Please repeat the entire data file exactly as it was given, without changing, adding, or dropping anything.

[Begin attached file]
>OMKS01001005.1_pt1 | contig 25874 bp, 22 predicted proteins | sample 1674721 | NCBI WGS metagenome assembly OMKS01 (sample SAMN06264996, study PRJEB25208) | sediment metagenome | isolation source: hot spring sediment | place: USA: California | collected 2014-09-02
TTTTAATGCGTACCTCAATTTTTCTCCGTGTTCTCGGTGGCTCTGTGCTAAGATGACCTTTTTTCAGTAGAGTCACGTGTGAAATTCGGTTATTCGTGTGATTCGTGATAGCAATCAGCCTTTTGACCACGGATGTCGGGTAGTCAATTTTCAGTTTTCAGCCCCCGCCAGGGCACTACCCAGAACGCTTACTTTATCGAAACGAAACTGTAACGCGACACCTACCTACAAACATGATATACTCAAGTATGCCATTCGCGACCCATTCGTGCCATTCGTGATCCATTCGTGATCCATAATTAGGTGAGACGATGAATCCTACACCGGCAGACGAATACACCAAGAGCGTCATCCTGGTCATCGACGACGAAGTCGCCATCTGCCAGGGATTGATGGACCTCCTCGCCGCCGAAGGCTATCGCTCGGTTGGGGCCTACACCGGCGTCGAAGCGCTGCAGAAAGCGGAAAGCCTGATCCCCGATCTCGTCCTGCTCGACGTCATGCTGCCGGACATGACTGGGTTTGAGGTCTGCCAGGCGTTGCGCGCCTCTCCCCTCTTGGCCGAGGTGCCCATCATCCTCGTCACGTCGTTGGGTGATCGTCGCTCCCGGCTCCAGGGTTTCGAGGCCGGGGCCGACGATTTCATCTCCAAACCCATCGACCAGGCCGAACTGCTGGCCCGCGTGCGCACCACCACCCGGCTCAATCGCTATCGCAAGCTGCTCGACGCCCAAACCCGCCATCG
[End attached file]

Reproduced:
>OMKS01001005.1_pt1 | contig 25874 bp, 22 predicted proteins | sample 1674721 | NCBI WGS metagenome assembly OMKS01 (sample SAMN06264996, study PRJEB25208) | sediment metagenome | isolation source: hot spring sediment | place: USA: California | collected 2014-09-02
TTTTAATGCGTACCTCAATTTTTCTCCGTGTTCTCGGTGGCTCTGTGCTAAGATGACCTTTTTTCAGTAGAGTCACGTGTGAAATTCGGTTATTCGTGTGATTCGTGATAGCAATCAGCCTTTTGACCACGGATGTCGGGTAGTCAATTTTCAGTTTTCAGCCCCCGCCAGGGCACTACCCAGAACGCTTACTTTATCGAAACGAAACTGTAACGCGACACCTACCTACAAACATGATATACTCAAGTATGCCATTCGCGACCCATTCGTGCCATTCGTGATCCATTCGTGATCCATAATTAGGTGAGACGATGAATCCTACACCGGCAGACGAATACACCAAGAGCGTCATCCTGGTCATCGACGACGAAGTCGCCATCTGCCAGGGATTGATGGACCTCCTCGCCGCCGAAGGCTATCGCTCGGTTGGGGCCTACACCGGCGTCGAAGCGCTGCAGAAAGCGGAAAGCCTGATCCCCGATCTCGTCCTGCTCGACGTCATGCTGCCGGACATGACTGGGTTTGAGGTCTGCCAGGCGTTGCGCGCCTCTCCCCTCTTGGCCGAGGTGCCCATCATCCTCGTCACGTCGTTGGGTGATCGTCGCTCCCGGCTCCAGGGTTTCGAGGCCGGGGCCGACGATTTCATCTCCAAACCCATCGACCAGGCCGAACTGCTGGCCCGCGTGCGCACCACCACCCGGCTCAATCGCTATCGCAAGCTGCTCGACGCCCAAACCCGCCATCG